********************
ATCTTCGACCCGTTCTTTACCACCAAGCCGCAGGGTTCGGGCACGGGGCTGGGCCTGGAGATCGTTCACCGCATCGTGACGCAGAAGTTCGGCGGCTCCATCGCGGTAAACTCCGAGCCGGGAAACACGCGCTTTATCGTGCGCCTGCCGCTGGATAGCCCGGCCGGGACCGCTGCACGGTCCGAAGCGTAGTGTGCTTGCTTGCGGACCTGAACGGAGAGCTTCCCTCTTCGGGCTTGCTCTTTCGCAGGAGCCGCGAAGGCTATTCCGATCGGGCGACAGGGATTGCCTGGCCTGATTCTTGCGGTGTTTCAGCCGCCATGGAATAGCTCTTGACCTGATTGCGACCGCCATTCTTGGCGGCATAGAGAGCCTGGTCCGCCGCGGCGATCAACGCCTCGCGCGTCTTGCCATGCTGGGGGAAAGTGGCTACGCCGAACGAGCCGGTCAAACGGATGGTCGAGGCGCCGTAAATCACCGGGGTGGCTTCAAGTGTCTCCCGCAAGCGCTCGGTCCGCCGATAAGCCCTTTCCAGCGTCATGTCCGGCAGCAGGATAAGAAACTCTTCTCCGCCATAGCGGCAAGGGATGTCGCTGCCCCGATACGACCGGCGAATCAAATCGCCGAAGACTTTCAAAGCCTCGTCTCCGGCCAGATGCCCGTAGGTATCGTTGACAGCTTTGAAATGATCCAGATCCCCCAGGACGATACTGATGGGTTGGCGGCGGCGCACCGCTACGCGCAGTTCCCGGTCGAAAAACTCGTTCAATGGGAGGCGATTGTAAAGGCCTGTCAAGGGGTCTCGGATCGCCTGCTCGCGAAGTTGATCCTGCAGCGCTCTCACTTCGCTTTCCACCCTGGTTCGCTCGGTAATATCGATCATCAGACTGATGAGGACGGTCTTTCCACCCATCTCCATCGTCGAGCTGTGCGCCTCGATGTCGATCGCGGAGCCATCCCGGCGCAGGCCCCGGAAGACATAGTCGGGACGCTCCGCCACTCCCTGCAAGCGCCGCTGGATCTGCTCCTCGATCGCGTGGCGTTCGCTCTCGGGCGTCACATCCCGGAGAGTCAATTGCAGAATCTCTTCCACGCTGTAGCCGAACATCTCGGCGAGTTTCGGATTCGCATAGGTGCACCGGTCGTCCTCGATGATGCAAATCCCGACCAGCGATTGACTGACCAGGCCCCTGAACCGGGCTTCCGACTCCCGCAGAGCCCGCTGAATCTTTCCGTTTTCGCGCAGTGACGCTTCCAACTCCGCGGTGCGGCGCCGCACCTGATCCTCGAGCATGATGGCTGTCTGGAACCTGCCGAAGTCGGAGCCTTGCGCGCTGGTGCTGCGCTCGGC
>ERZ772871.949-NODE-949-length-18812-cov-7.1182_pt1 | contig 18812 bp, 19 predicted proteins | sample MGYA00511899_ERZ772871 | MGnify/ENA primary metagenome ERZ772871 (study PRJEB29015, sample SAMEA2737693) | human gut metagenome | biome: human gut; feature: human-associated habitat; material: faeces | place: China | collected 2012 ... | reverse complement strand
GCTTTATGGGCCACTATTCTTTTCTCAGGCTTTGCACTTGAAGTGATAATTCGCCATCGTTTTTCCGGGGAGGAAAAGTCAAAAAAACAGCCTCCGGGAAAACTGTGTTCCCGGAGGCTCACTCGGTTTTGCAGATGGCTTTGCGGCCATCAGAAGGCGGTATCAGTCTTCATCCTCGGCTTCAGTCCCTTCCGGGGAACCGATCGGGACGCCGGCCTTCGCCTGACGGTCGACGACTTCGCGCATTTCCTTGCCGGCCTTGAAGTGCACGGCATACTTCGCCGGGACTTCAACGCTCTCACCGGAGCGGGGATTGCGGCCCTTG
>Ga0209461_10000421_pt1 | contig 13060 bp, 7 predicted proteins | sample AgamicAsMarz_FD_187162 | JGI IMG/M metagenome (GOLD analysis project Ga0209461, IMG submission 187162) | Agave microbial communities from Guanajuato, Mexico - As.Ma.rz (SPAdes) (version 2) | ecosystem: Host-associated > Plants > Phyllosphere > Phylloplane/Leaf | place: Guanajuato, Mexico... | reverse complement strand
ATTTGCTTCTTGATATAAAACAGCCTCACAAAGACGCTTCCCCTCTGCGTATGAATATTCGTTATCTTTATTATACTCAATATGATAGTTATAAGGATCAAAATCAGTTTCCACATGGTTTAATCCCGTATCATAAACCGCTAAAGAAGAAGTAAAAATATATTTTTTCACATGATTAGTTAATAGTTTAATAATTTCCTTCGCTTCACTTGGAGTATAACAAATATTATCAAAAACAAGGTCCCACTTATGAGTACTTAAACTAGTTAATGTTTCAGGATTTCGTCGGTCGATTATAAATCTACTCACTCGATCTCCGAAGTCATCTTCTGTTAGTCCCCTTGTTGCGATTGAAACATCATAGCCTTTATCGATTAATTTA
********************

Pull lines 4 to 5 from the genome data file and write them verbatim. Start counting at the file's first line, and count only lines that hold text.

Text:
>Ga0209461_10000421_pt1 | contig 13060 bp, 7 predicted proteins | sample AgamicAsMarz_FD_187162 | JGI IMG/M metagenome (GOLD analysis project Ga0209461, IMG submission 187162) | Agave microbial communities from Guanajuato, Mexico - As.Ma.rz (SPAdes) (version 2) | ecosystem: Host-associated > Plants > Phyllosphere > Phylloplane/Leaf | place: Guanajuato, Mexico... | reverse complement strand
ATTTGCTTCTTGATATAAAACAGCCTCACAAAGACGCTTCCCCTCTGCGTATGAATATTCGTTATCTTTATTATACTCAATATGATAGTTATAAGGATCAAAATCAGTTTCCACATGGTTTAATCCCGTATCATAAACCGCTAAAGAAGAAGTAAAAATATATTTTTTCACATGATTAGTTAATAGTTTAATAATTTCCTTCGCTTCACTTGGAGTATAACAAATATTATCAAAAACAAGGTCCCACTTATGAGTACTTAAACTAGTTAATGTTTCAGGATTTCGTCGGTCGATTATAAATCTACTCACTCGATCTCCGAAGTCATCTTCTGTTAGTCCCCTTGTTGCGATTGAAACATCATAGCCTTTATCGATTAATTTA